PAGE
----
Intracranial brain tumor xenografts: immunohistochemical and hematoxylin and eosin staining
Indicated glioma cells were stereotactically implanted into the brains of individual mice (n = 5 per group). One group of mice was monitored daily and euthanized when the first mice were moribund. For Kaplan–Meier analysis, another group of mice was monitored daily and euthanized when the mice were moribund. Whole brains were removed, paraffin-embedded, sectioned at 4-μm thick intervals, and then stained with hematoxylin and eosin (H&E) or with anti-Nestin (Chemicon) and anti-glial fibrillary acidic protein (anti-GFAP; DAKO) antibodies. Images were captured using the AxioVision Rel.4.6 computerized image analysis system (Carl Zeiss).
Bisulfite genomic sequencing
Genomic DNA extracted from NHA, glioma cell lines, and clinical samples was treated with bisulfite using the Epitect Bisulfite kit (Qiagen) according to the manufacturer's instructions. The bisulfite-treated DNA was amplified with bisulfite-sequencing PCR primers designed by MethPrimer. Analysis for the methylation status of the GABRE promoter region was based on the following primers: forward, 5′-GAGGAGTGTTTGTTATTAGGTTAT-3′ and reverse, 5′-TAAACATCTTA TTAATCCTCCAATC-3′. The PCR products were cloned with the pGEM-T Easy Vector System (Promega). A single clone each from the NHA, glioma cell lines, and clinical samples was selected and sequenced.
All statistical analyses were carried out using the SPSS 10.0 statistical software package. The χ2 test was used to analyze the relationship between miR-452 expression and the clinicopathologic characteristics. Bivariate correlations between study variables were calculated by Spearman rank correlation coefficients. Survival curves were plotted by the Kaplan–Meier method and compared by the log-rank test. The significance of various variables for survival was analyzed by univariate and multivariate Cox regression analyses. P < 0.05 in all the experiments was considered statistically significant.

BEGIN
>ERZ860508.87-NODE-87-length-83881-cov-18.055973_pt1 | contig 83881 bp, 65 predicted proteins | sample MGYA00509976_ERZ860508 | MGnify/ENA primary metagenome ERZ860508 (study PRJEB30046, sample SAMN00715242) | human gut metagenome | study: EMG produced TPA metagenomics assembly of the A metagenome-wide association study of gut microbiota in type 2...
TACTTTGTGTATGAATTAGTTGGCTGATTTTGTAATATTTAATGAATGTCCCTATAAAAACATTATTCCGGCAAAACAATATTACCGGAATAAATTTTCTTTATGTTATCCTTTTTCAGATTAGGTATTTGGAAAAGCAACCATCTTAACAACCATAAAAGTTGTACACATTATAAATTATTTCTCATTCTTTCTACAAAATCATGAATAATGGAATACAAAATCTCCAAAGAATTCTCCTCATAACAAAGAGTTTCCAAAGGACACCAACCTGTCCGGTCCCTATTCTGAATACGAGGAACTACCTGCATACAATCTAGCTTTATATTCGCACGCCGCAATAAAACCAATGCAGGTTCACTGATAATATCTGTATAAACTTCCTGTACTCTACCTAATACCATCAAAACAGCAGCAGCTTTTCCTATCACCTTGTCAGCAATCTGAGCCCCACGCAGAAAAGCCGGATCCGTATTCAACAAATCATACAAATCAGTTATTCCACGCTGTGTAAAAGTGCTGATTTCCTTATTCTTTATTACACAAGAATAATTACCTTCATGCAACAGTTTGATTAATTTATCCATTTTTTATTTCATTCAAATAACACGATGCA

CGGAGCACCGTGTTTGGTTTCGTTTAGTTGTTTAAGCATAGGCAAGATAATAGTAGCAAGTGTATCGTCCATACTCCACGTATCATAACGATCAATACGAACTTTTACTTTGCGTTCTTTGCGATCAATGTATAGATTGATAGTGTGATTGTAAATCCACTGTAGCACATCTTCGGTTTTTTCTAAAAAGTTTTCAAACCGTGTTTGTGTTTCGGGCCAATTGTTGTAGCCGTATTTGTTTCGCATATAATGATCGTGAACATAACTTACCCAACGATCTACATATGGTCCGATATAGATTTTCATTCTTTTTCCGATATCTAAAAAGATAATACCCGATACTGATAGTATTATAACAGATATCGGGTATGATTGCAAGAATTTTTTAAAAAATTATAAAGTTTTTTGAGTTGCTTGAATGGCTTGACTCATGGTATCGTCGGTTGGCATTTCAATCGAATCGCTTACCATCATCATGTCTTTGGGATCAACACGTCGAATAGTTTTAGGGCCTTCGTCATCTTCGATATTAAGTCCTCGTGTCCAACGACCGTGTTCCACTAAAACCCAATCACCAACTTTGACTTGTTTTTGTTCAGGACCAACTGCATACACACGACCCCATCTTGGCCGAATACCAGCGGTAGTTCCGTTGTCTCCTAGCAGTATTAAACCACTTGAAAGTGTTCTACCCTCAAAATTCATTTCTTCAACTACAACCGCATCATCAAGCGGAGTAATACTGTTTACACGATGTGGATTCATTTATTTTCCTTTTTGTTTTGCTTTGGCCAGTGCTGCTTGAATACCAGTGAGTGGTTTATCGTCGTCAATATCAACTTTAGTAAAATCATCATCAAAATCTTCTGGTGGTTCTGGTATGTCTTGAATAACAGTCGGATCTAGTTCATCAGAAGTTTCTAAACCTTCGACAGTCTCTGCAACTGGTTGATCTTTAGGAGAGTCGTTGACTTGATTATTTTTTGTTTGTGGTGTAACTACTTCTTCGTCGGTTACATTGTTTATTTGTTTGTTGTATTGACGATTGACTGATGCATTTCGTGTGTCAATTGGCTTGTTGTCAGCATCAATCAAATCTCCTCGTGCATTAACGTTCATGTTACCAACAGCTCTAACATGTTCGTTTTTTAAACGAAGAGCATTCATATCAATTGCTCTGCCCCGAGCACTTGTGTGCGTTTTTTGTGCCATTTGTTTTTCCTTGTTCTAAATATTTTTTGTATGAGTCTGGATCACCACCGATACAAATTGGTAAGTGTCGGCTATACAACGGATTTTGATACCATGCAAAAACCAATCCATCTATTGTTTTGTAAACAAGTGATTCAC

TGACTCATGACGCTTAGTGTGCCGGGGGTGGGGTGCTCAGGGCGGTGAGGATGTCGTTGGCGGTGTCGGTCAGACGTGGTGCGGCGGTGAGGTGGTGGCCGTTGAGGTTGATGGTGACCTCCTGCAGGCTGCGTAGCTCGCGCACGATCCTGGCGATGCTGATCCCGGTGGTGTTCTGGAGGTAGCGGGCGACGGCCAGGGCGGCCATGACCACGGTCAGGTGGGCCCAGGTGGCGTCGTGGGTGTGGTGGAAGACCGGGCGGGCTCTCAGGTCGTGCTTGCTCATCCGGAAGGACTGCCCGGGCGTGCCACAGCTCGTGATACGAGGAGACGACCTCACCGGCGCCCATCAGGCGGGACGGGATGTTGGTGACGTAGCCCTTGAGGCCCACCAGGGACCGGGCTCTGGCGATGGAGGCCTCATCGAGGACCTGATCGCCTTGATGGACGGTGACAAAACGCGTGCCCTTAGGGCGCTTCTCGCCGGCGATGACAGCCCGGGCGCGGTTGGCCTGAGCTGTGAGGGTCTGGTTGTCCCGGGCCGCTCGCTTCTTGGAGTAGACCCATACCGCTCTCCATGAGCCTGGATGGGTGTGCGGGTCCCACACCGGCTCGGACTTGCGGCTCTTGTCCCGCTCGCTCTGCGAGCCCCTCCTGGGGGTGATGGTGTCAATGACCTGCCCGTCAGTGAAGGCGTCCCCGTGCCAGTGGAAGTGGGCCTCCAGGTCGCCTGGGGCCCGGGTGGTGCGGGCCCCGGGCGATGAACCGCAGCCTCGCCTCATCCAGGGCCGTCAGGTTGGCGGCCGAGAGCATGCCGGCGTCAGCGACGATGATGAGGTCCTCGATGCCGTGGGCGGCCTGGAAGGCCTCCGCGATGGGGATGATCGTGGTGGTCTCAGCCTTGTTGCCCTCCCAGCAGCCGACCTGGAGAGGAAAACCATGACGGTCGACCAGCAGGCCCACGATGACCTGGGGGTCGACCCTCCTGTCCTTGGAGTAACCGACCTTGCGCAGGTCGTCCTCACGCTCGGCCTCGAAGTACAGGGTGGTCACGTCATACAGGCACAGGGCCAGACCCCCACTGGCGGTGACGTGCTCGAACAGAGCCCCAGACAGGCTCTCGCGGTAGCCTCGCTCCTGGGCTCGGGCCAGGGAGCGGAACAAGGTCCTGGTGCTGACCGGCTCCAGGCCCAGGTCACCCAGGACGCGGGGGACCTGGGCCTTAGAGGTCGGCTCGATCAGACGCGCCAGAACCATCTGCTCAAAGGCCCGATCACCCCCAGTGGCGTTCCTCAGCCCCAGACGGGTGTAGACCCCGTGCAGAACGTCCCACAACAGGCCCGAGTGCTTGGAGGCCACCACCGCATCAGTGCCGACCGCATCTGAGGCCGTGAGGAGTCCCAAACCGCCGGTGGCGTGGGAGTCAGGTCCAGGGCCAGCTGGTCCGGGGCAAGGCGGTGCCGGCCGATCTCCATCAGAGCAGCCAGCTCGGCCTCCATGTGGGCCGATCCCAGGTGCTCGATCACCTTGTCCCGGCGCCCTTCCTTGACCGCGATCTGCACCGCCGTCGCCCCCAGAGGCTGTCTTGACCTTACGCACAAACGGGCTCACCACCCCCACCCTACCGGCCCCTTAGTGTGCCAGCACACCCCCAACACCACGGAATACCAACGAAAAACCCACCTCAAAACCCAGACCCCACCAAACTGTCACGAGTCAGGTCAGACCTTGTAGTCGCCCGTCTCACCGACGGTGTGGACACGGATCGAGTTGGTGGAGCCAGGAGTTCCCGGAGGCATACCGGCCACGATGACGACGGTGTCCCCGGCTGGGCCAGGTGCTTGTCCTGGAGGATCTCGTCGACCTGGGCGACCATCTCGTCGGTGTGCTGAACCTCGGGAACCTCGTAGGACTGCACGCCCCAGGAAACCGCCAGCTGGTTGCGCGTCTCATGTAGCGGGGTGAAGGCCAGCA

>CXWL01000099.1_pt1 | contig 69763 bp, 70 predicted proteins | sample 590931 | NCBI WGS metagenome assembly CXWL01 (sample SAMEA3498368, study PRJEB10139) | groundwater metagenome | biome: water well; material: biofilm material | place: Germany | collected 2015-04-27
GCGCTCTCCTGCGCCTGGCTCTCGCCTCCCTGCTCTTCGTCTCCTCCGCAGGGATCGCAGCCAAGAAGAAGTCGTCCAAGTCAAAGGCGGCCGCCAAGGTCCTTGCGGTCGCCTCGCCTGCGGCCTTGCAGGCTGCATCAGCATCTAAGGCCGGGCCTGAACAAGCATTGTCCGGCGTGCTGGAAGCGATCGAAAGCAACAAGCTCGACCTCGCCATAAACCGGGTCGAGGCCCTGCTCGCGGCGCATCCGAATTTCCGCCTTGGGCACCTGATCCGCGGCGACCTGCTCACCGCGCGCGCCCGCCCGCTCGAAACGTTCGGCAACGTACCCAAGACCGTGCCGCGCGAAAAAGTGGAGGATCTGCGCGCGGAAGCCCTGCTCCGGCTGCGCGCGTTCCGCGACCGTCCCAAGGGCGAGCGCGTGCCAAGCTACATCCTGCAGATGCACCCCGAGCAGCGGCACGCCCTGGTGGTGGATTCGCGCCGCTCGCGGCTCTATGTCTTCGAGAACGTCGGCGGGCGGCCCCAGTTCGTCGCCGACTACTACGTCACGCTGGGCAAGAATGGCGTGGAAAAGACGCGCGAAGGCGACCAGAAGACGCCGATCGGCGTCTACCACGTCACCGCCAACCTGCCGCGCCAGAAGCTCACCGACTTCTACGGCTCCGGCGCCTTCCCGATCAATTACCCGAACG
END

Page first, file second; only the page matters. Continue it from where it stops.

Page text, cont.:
miR-452 downregulation in gliomas correlates with improved patient prognosis
To investigate the biologic role of miR-452 in the stem-like traits and aggressiveness of gliomas, we first examined miR-452 expression in glioma cells and clinical glioma tissues. The expression of miR-452 was differentially reduced in all 12 glioma cell lines and 2 patient-derived glioma cells (PDGC) compared with that in NHA, and in 13 glioma samples compared with that in normal brain tissues (n = 3), indicating that miR-452 is downregulated in gliomas (Fig. 1A and B).
The expression of miR-452 was further examined in 88 clinical glioma samples. Statistical analysis revealed that miR-452 expression was inversely correlated with the WHO histologic grade (P = 0.018) and patient survival (P = 0.008; Fig. 1C and Supplementary Table S2). Kaplan–Meier analysis and the log-rank test revealed that decreased miR-452 expression was correlated with shorter patient survival time (P < 0.001; Fig. 1D and Supplementary Fig. S1). Importantly, univariate and multivariate analyses revealed that miR-452 expression (P < 0.001) and WHO histologic grade (P < 0.001) were each recognized as an independent prognostic factor for patients with glioma (Supplementary Table S3). Furthermore, through analyzing The Cancer Genome Atlas (TCGA) database, we also found that decreased miR-452 expression was correlated with shorter glioblastoma patient survival time (n = 478, P = 0.0198; Fig. 1E), and that miR-452 expression (P = 0.045) was an independent prognostic factor for patients with glioblastoma (Supplementary Tables S4 and S5). Taken together, these data suggest that miR-452 downregulation might represent a useful independent biomarker for the prognosis of patients with gliomas.
Upregulation of miR-452 reduces glioma cell stem-like traits